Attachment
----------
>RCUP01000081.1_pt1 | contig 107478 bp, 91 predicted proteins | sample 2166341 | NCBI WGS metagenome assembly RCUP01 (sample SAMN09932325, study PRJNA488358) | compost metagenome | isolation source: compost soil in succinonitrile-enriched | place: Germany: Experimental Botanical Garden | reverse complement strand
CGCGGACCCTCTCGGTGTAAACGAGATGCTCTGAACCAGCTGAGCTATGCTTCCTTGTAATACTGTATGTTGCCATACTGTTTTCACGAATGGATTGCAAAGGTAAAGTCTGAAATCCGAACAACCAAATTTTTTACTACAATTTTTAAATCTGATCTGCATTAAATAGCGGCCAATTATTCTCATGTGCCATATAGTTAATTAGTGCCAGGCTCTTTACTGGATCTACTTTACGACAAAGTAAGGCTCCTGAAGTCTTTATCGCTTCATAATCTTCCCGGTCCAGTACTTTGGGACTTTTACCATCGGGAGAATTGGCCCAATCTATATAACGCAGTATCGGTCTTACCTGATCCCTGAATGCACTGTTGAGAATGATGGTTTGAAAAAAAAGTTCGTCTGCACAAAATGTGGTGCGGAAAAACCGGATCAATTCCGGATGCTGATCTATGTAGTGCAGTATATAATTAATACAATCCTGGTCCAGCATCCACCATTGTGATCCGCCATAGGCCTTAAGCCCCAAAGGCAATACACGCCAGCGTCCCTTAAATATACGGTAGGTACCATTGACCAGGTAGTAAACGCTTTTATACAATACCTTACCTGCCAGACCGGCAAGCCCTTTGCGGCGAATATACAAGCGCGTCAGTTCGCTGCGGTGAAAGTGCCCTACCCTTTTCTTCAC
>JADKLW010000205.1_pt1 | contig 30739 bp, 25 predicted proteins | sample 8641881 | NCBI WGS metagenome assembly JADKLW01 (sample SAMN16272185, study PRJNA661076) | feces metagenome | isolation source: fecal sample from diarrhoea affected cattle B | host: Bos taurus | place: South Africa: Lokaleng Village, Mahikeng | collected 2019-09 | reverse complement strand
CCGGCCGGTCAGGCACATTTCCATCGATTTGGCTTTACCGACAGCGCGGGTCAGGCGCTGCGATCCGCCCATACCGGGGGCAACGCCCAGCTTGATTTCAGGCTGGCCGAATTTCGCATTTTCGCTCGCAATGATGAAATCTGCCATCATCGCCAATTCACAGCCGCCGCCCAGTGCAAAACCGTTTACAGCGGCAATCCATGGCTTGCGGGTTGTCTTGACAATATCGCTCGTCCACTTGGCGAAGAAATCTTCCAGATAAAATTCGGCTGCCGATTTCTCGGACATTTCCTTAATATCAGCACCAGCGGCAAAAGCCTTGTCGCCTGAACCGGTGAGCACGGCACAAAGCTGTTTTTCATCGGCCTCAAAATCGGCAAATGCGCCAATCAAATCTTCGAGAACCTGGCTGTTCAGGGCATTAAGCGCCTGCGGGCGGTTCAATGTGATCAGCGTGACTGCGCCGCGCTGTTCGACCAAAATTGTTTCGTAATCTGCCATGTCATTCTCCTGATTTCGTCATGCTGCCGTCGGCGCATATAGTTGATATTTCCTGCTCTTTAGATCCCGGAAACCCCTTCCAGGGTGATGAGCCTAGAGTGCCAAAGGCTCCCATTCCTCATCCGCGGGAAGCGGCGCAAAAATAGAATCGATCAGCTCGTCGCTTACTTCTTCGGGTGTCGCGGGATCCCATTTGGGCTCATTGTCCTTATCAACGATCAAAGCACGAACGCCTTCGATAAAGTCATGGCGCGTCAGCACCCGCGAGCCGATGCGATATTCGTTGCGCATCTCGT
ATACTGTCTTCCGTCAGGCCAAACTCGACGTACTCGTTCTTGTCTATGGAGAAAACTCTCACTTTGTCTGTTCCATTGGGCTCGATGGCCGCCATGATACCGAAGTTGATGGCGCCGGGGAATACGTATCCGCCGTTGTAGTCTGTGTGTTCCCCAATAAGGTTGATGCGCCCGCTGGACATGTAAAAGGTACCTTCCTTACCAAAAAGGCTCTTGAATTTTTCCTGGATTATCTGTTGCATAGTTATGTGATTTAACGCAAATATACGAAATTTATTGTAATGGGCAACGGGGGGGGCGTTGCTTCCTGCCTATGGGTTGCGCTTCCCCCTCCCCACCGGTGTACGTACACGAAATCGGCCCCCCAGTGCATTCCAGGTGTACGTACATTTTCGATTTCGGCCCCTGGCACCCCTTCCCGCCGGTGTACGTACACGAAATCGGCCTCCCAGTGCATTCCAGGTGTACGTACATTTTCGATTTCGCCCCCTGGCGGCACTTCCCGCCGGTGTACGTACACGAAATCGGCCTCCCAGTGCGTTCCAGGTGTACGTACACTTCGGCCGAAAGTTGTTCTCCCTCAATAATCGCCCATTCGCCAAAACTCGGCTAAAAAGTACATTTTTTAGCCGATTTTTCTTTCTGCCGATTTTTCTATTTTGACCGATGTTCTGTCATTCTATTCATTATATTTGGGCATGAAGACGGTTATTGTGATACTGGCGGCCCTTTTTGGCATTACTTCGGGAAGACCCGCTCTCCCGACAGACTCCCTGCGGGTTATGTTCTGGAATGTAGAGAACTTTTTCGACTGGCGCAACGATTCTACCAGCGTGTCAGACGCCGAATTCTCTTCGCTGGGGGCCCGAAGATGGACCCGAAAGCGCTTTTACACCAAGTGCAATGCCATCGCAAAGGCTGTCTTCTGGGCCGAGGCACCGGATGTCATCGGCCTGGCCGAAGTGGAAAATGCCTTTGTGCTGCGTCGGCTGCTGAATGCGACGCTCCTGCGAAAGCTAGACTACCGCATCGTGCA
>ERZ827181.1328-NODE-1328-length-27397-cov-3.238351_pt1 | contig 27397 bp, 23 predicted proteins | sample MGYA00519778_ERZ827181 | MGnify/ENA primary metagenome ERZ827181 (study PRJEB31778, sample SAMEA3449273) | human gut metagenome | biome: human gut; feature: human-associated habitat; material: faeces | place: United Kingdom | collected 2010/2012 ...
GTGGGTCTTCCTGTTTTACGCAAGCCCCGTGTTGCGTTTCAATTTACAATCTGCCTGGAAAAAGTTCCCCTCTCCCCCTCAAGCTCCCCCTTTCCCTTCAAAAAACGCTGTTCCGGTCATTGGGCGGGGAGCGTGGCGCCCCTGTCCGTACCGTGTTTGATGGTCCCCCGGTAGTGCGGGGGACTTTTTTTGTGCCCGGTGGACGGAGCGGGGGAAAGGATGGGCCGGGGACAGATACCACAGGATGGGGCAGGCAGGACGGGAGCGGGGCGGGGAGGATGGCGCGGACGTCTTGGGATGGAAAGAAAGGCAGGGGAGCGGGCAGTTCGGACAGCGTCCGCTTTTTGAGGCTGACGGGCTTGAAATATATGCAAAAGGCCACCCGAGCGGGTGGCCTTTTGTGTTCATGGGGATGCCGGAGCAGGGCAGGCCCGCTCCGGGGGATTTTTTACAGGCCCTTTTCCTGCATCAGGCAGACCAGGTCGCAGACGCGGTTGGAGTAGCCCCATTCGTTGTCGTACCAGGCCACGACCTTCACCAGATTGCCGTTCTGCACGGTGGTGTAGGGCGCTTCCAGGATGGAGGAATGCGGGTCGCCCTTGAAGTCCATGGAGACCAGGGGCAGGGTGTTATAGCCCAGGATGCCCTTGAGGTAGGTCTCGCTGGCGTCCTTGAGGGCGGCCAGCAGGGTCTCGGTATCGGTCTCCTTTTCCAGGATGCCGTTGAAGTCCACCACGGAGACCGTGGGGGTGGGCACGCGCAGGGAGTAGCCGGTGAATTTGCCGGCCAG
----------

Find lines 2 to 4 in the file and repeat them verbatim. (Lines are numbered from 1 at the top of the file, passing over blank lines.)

CGCGGACCCTCTCGGTGTAAACGAGATGCTCTGAACCAGCTGAGCTATGCTTCCTTGTAATACTGTATGTTGCCATACTGTTTTCACGAATGGATTGCAAAGGTAAAGTCTGAAATCCGAACAACCAAATTTTTTACTACAATTTTTAAATCTGATCTGCATTAAATAGCGGCCAATTATTCTCATGTGCCATATAGTTAATTAGTGCCAGGCTCTTTACTGGATCTACTTTACGACAAAGTAAGGCTCCTGAAGTCTTTATCGCTTCATAATCTTCCCGGTCCAGTACTTTGGGACTTTTACCATCGGGAGAATTGGCCCAATCTATATAACGCAGTATCGGTCTTACCTGATCCCTGAATGCACTGTTGAGAATGATGGTTTGAAAAAAAAGTTCGTCTGCACAAAATGTGGTGCGGAAAAACCGGATCAATTCCGGATGCTGATCTATGTAGTGCAGTATATAATTAATACAATCCTGGTCCAGCATCCACCATTGTGATCCGCCATAGGCCTTAAGCCCCAAAGGCAATACACGCCAGCGTCCCTTAAATATACGGTAGGTACCATTGACCAGGTAGTAAACGCTTTTATACAATACCTTACCTGCCAGACCGGCAAGCCCTTTGCGGCGAATATACAAGCGCGTCAGTTCGCTGCGGTGAAAGTGCCCTACCCTTTTCTTCAC
>JADKLW010000205.1_pt1 | contig 30739 bp, 25 predicted proteins | sample 8641881 | NCBI WGS metagenome assembly JADKLW01 (sample SAMN16272185, study PRJNA661076) | feces metagenome | isolation source: fecal sample from diarrhoea affected cattle B | host: Bos taurus | place: South Africa: Lokaleng Village, Mahikeng | collected 2019-09 | reverse complement strand
CCGGCCGGTCAGGCACATTTCCATCGATTTGGCTTTACCGACAGCGCGGGTCAGGCGCTGCGATCCGCCCATACCGGGGGCAACGCCCAGCTTGATTTCAGGCTGGCCGAATTTCGCATTTTCGCTCGCAATGATGAAATCTGCCATCATCGCCAATTCACAGCCGCCGCCCAGTGCAAAACCGTTTACAGCGGCAATCCATGGCTTGCGGGTTGTCTTGACAATATCGCTCGTCCACTTGGCGAAGAAATCTTCCAGATAAAATTCGGCTGCCGATTTCTCGGACATTTCCTTAATATCAGCACCAGCGGCAAAAGCCTTGTCGCCTGAACCGGTGAGCACGGCACAAAGCTGTTTTTCATCGGCCTCAAAATCGGCAAATGCGCCAATCAAATCTTCGAGAACCTGGCTGTTCAGGGCATTAAGCGCCTGCGGGCGGTTCAATGTGATCAGCGTGACTGCGCCGCGCTGTTCGACCAAAATTGTTTCGTAATCTGCCATGTCATTCTCCTGATTTCGTCATGCTGCCGTCGGCGCATATAGTTGATATTTCCTGCTCTTTAGATCCCGGAAACCCCTTCCAGGGTGATGAGCCTAGAGTGCCAAAGGCTCCCATTCCTCATCCGCGGGAAGCGGCGCAAAAATAGAATCGATCAGCTCGTCGCTTACTTCTTCGGGTGTCGCGGGATCCCATTTGGGCTCATTGTCCTTATCAACGATCAAAGCACGAACGCCTTCGATAAAGTCATGGCGCGTCAGCACCCGCGAGCCGATGCGATATTCGTTGCGCATCTCGT